Home > Technical Reference > Oscillator Reference
Explanation of TCXOs
1 Temperature-Compensated Crystal Oscillators (TCXO)
When specified voltage is fed, a temperature-compensated crystal oscillator can generate a stable frequency even with changes in ambient temperature. For major applications, it may be used as a standard oscillator for mobile communication equipment's frequency synthesizers. In the mobile communication [PDC (Personal Digital Cellular), GSM (Group system for Mobile communication), and etc.], it is required to assure high stability of 2.510-6 while frequency tolerance is kept within the range of operating temperatures. Such characteristic requirements cannot be met only by an ordinary AT-cut crystal unit (See Fig.2 on "Crystal Reference" page). In addition, each crystal unit has a little different temperature characteristics since they can change with a cutting angle of the crystal plate. To obtain an oscillator that has high frequency-temperature stability, it is necessary to make compensation, employing a temperature compensation circuit in the oscillator circuit. The crystal unit has a characteristic of changing frequency when a capacitor is inserted in series with the crystal unit, as shown in Fig.7. Utilizing the characteristic, frequency a can be stabilized by inserting temperature compensation circuit, consisting of thermistors, resistors and capacitors, in the oscillation loop as shown in Fig.8. Example frequency-temperature characteristics of temperature-compensated crystal oscillator are shown in Fig.9.

2 Voltage-control Temperature-Compensated Crystal Oscillators (VC-TCXO)
The adjustment of the output frequency is a possible temperature - compensated crystal oscillator in the external control voltage as shown in Fig.10.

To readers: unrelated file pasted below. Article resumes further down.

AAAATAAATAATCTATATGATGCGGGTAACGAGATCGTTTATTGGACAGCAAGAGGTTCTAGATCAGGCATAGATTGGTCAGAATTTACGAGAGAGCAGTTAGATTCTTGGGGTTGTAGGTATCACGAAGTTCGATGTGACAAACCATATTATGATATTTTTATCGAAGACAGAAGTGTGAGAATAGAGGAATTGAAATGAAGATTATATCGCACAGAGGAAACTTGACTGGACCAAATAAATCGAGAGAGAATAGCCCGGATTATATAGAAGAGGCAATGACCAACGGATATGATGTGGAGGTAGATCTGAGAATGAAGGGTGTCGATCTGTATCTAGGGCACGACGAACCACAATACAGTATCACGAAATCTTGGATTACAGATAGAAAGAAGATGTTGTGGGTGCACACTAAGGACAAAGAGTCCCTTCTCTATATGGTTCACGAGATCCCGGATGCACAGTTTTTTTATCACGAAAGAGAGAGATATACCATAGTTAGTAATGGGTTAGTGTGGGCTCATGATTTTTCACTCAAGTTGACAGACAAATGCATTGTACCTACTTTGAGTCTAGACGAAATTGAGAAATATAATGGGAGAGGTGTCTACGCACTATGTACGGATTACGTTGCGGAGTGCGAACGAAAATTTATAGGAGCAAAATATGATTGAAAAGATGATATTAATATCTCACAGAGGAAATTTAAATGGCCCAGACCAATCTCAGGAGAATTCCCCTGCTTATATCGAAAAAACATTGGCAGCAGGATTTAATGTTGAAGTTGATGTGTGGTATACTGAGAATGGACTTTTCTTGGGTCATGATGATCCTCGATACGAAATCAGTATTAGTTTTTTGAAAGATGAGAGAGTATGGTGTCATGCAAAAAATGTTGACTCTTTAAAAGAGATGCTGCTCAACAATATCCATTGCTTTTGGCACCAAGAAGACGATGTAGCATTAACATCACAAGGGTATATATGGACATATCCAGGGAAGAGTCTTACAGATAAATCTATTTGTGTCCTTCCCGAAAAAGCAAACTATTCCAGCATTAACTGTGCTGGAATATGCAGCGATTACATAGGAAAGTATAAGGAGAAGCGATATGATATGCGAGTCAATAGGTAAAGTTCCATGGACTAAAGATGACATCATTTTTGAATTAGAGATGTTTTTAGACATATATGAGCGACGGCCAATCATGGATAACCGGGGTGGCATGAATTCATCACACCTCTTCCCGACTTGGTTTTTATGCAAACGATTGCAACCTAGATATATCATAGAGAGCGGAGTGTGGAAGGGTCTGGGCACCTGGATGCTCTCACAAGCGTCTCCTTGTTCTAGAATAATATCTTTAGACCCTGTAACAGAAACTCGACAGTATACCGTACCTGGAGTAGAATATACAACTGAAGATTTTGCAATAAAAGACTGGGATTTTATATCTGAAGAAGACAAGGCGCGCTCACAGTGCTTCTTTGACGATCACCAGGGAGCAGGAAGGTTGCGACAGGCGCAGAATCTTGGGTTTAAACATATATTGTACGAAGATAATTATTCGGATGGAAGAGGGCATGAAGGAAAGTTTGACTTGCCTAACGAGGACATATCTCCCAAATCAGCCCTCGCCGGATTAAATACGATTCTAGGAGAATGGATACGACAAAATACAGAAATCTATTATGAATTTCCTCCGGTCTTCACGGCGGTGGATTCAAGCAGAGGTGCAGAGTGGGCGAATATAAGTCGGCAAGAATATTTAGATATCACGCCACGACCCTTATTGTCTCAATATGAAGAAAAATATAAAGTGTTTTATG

3 Phase noise
Taping and Reel Specifications

Center Frequency
A specified reference frequency of the crystal typically denoted in megahertz (MHz) or kilohertz (kHz).

Abbreviation for "Complementary Metal Oxide Semiconductor."

Control Voltage
Range of voltage used to pull the frequency.

Duty Cycle
Measurement of output waveform's uniformity; also referred to as symmetry. Measurement of the time in which, the output waveform is in a logic high state, expressed in percentages (%). Must be measured at a specified voltage or at a percentage of the output waveform amplitude.

Abbreviation for "Emitter Coupled Logic."

Enable/Disable Function
Control function which, enables or disables the output of the oscillator. When the oscillator is in its disabled state, the oscillator is still operating, but no output is coming from the output pin.

Time Time between application of the proper voltage to the enable/disable pin

Fall Time
Amount of time it takes the output voltage to go from Logic '1' to logic '0'.

Input Current
Amount of current consumption by an oscillator from the power supply, typically specified in milliamps (mA).

Uniformity of the shift in frequency over voltage change, when pulling frequency of a VCXO.

Load Drive Capability (Fan Out)
Maximum load the oscillator can drive. Specified in terms of the number of gates or type of load circuit.

Load Impedance
Impedance presented by a load connected to a generator or any other source.